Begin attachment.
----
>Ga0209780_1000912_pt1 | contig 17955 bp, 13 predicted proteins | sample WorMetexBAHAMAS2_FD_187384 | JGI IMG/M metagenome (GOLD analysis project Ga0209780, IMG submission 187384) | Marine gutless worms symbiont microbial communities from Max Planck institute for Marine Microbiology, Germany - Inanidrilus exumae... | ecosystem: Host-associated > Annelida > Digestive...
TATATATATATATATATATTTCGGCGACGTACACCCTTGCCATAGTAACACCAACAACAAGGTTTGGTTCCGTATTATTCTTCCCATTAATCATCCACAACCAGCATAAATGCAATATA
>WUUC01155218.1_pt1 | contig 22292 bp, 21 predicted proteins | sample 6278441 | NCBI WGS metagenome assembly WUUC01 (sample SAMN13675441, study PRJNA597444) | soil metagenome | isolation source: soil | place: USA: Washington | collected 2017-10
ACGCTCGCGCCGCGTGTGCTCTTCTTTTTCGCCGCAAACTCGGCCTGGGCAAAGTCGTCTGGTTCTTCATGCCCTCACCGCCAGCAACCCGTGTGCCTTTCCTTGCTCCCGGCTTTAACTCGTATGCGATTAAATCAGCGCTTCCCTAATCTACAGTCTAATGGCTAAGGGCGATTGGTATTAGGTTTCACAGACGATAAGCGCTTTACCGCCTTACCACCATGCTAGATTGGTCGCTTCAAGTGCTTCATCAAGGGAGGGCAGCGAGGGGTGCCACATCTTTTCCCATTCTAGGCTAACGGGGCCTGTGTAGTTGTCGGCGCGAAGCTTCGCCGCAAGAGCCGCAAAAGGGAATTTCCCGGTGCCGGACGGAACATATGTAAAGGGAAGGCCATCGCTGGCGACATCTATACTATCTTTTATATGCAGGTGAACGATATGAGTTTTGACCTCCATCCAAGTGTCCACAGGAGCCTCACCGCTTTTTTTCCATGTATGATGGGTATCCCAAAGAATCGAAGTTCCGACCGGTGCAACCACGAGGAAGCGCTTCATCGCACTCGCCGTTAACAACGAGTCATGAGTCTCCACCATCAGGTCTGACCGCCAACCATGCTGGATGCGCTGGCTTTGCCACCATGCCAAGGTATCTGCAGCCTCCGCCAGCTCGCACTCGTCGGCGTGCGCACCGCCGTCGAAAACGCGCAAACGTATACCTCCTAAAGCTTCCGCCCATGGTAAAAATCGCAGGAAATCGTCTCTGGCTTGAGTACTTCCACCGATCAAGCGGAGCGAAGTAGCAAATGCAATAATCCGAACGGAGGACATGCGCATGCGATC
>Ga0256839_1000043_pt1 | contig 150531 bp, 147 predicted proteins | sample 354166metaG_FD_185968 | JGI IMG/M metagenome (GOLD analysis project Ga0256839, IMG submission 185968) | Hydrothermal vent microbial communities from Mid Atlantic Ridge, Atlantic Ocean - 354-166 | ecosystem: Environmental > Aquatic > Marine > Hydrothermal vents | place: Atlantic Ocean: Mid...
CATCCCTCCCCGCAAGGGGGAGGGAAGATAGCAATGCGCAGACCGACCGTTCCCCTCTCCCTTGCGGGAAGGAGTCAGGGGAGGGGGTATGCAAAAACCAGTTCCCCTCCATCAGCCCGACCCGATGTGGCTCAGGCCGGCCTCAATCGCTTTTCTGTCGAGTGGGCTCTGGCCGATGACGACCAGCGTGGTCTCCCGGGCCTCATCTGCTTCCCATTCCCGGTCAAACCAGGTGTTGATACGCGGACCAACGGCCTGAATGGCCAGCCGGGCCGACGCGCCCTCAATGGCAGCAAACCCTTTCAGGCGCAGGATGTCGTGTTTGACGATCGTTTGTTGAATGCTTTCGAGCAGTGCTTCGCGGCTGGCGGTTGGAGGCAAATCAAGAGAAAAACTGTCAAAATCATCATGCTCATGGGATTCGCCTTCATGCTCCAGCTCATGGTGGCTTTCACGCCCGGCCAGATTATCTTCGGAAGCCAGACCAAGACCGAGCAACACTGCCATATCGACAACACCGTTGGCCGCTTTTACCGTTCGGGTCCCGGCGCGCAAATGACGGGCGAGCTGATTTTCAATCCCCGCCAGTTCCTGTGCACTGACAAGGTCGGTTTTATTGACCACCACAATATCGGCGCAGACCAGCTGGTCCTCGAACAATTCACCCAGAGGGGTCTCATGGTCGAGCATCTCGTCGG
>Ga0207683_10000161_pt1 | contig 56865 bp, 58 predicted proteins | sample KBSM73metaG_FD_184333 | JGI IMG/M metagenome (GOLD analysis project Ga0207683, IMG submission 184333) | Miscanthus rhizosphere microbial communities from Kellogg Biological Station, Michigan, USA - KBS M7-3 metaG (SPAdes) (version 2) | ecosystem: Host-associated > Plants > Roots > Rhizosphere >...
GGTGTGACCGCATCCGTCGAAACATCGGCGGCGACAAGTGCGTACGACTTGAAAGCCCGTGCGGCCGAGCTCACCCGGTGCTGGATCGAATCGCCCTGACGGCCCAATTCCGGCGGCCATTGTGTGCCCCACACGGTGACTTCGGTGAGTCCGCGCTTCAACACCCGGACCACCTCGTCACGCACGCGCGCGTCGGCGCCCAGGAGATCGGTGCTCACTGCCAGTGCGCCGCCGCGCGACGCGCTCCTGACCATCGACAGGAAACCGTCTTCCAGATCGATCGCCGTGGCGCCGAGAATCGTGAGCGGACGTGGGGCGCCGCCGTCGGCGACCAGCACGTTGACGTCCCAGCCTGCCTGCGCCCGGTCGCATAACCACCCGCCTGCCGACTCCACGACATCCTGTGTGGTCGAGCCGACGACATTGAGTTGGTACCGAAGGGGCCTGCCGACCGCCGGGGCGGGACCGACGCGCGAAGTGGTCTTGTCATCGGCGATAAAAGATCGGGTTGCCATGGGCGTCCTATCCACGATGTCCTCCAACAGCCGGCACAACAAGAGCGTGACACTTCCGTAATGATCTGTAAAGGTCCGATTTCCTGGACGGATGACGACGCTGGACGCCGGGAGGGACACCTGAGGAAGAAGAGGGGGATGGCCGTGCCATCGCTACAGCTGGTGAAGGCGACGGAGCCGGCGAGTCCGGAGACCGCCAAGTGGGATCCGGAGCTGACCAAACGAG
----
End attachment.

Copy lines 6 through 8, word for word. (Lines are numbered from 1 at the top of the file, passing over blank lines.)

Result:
CATCCCTCCCCGCAAGGGGGAGGGAAGATAGCAATGCGCAGACCGACCGTTCCCCTCTCCCTTGCGGGAAGGAGTCAGGGGAGGGGGTATGCAAAAACCAGTTCCCCTCCATCAGCCCGACCCGATGTGGCTCAGGCCGGCCTCAATCGCTTTTCTGTCGAGTGGGCTCTGGCCGATGACGACCAGCGTGGTCTCCCGGGCCTCATCTGCTTCCCATTCCCGGTCAAACCAGGTGTTGATACGCGGACCAACGGCCTGAATGGCCAGCCGGGCCGACGCGCCCTCAATGGCAGCAAACCCTTTCAGGCGCAGGATGTCGTGTTTGACGATCGTTTGTTGAATGCTTTCGAGCAGTGCTTCGCGGCTGGCGGTTGGAGGCAAATCAAGAGAAAAACTGTCAAAATCATCATGCTCATGGGATTCGCCTTCATGCTCCAGCTCATGGTGGCTTTCACGCCCGGCCAGATTATCTTCGGAAGCCAGACCAAGACCGAGCAACACTGCCATATCGACAACACCGTTGGCCGCTTTTACCGTTCGGGTCCCGGCGCGCAAATGACGGGCGAGCTGATTTTCAATCCCCGCCAGTTCCTGTGCACTGACAAGGTCGGTTTTATTGACCACCACAATATCGGCGCAGACCAGCTGGTCCTCGAACAATTCACCCAGAGGGGTCTCATGGTCGAGCATCTCGTCGG
>Ga0207683_10000161_pt1 | contig 56865 bp, 58 predicted proteins | sample KBSM73metaG_FD_184333 | JGI IMG/M metagenome (GOLD analysis project Ga0207683, IMG submission 184333) | Miscanthus rhizosphere microbial communities from Kellogg Biological Station, Michigan, USA - KBS M7-3 metaG (SPAdes) (version 2) | ecosystem: Host-associated > Plants > Roots > Rhizosphere >...
GGTGTGACCGCATCCGTCGAAACATCGGCGGCGACAAGTGCGTACGACTTGAAAGCCCGTGCGGCCGAGCTCACCCGGTGCTGGATCGAATCGCCCTGACGGCCCAATTCCGGCGGCCATTGTGTGCCCCACACGGTGACTTCGGTGAGTCCGCGCTTCAACACCCGGACCACCTCGTCACGCACGCGCGCGTCGGCGCCCAGGAGATCGGTGCTCACTGCCAGTGCGCCGCCGCGCGACGCGCTCCTGACCATCGACAGGAAACCGTCTTCCAGATCGATCGCCGTGGCGCCGAGAATCGTGAGCGGACGTGGGGCGCCGCCGTCGGCGACCAGCACGTTGACGTCCCAGCCTGCCTGCGCCCGGTCGCATAACCACCCGCCTGCCGACTCCACGACATCCTGTGTGGTCGAGCCGACGACATTGAGTTGGTACCGAAGGGGCCTGCCGACCGCCGGGGCGGGACCGACGCGCGAAGTGGTCTTGTCATCGGCGATAAAAGATCGGGTTGCCATGGGCGTCCTATCCACGATGTCCTCCAACAGCCGGCACAACAAGAGCGTGACACTTCCGTAATGATCTGTAAAGGTCCGATTTCCTGGACGGATGACGACGCTGGACGCCGGGAGGGACACCTGAGGAAGAAGAGGGGGATGGCCGTGCCATCGCTACAGCTGGTGAAGGCGACGGAGCCGGCGAGTCCGGAGACCGCCAAGTGGGATCCGGAGCTGACCAAACGAG